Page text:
Section 188 of the Enterprise Act makes dishonest arrangements which if operated as intended would fix the price of any good or service whether directly or indirectly criminal offences. If nothing else it is clear that the intention of the communications between traders at Barclays and other banks was to influence the LIBOR rates which were to be published and so to fix the prices at which they and other banks might borrow money from one another. Price fixing in competition law does not require effectiveness (so a cartel where all the cartellists cheat would still be illegal) or for the fix to be in for a specific price rather than a general tendency towards a price.
While the same Ghosh test for dishonesty applies, it might be easier to apply for the cartel offence than for the Fraud Act offences in the LIBOR case. This is because in the LIBOR case, the misrepresentations or failures to disclose information are directed at the compilers of the LIBOR data and so the hypothetical analogy of the little white lie might apply. However, in the cartel scenario, the dishonesty can be said from the covert agreement between the participant banks knowing that agreeing with one another to fiddle the figures would be seen by all as not playing the game and subverting the LIBOR setting process. This is still potentially problematic and indeed there are currently legislative moves to remove the requirement for proof of dishonesty in cartel cases.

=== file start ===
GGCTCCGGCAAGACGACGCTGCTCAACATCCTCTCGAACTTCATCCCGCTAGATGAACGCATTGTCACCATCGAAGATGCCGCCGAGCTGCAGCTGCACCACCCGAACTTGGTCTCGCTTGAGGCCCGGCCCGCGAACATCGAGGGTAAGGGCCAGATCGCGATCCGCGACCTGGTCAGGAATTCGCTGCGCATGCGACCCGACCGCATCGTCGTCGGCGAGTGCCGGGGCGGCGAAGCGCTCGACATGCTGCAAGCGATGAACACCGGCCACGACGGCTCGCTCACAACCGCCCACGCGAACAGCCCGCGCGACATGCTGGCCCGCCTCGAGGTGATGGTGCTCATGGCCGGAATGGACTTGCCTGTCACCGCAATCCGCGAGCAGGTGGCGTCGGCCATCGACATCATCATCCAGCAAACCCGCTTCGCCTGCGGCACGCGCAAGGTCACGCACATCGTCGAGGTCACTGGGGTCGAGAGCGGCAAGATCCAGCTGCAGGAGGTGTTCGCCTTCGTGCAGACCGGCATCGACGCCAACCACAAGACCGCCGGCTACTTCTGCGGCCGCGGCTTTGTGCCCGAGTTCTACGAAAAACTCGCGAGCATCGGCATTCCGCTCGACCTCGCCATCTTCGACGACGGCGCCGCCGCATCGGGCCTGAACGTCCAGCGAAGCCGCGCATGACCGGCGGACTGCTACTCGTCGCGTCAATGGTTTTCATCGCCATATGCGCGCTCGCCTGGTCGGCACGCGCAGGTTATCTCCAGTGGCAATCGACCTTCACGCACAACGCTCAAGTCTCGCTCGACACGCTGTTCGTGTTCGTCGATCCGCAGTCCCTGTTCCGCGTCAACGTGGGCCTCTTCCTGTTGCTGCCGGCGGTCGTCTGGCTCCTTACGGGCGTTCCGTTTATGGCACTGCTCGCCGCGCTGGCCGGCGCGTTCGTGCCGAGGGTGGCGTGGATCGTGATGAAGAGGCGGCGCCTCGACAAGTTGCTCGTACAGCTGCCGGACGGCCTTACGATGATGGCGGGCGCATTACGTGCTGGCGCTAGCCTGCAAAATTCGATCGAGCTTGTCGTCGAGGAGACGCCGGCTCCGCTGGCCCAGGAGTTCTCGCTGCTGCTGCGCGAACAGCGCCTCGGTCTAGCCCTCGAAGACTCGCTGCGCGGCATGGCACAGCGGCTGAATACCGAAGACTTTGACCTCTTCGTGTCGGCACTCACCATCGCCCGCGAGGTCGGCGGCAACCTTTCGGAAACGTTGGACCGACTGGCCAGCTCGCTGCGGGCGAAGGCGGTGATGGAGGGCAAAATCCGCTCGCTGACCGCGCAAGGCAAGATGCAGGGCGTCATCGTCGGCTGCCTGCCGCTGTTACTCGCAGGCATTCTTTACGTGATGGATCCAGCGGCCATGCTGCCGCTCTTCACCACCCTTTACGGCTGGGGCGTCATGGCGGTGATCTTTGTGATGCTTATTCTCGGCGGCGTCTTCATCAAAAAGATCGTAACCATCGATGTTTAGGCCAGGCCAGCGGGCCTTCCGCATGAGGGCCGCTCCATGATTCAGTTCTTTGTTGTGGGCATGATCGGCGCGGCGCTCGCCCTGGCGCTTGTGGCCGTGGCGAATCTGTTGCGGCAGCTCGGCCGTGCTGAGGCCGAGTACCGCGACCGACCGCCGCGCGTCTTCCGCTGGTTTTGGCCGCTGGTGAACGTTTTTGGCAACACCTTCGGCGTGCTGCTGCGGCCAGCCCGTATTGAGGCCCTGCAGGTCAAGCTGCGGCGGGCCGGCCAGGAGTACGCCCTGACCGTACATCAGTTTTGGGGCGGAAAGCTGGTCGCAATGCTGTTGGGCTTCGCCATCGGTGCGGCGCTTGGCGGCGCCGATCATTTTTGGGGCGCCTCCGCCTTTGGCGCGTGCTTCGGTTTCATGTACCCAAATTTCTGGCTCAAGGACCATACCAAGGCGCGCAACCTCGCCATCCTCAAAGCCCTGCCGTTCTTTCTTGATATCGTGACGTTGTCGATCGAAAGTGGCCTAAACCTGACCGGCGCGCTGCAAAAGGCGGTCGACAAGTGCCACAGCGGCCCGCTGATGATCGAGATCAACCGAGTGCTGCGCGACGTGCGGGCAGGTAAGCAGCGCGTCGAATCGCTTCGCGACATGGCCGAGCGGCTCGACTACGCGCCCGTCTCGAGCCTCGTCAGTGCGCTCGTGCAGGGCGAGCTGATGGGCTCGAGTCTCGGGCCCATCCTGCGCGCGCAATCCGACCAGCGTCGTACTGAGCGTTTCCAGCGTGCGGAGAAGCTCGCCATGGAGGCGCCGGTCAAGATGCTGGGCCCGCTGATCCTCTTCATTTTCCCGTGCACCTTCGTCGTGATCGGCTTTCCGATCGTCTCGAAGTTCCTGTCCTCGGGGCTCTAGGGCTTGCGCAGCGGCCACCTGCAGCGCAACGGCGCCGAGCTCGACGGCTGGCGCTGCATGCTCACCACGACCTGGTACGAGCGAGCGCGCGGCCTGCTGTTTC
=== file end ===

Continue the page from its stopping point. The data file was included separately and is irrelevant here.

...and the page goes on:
A more valuable benefit provided by use of the cartel offence is that it removes the need for any consideration of the gain that might be accrued to either the individual traders or their banks by misrepresenting the data for setting LIBOR. There is no need to show that the “cartel” would work or would benefit its participants: interestingly there was a case under the rather different civil law processes in the Competition Act 1980 where an investigation found that a price fixing cartel was positively harmful to the cartellists and they all ultimately benefited from being told to stop doing it and killing off their own industry (I seem to recall that it related to static caravans but haven’t had a chance to research a citation). The mere fact of an intention to agree to fix prices would be enough.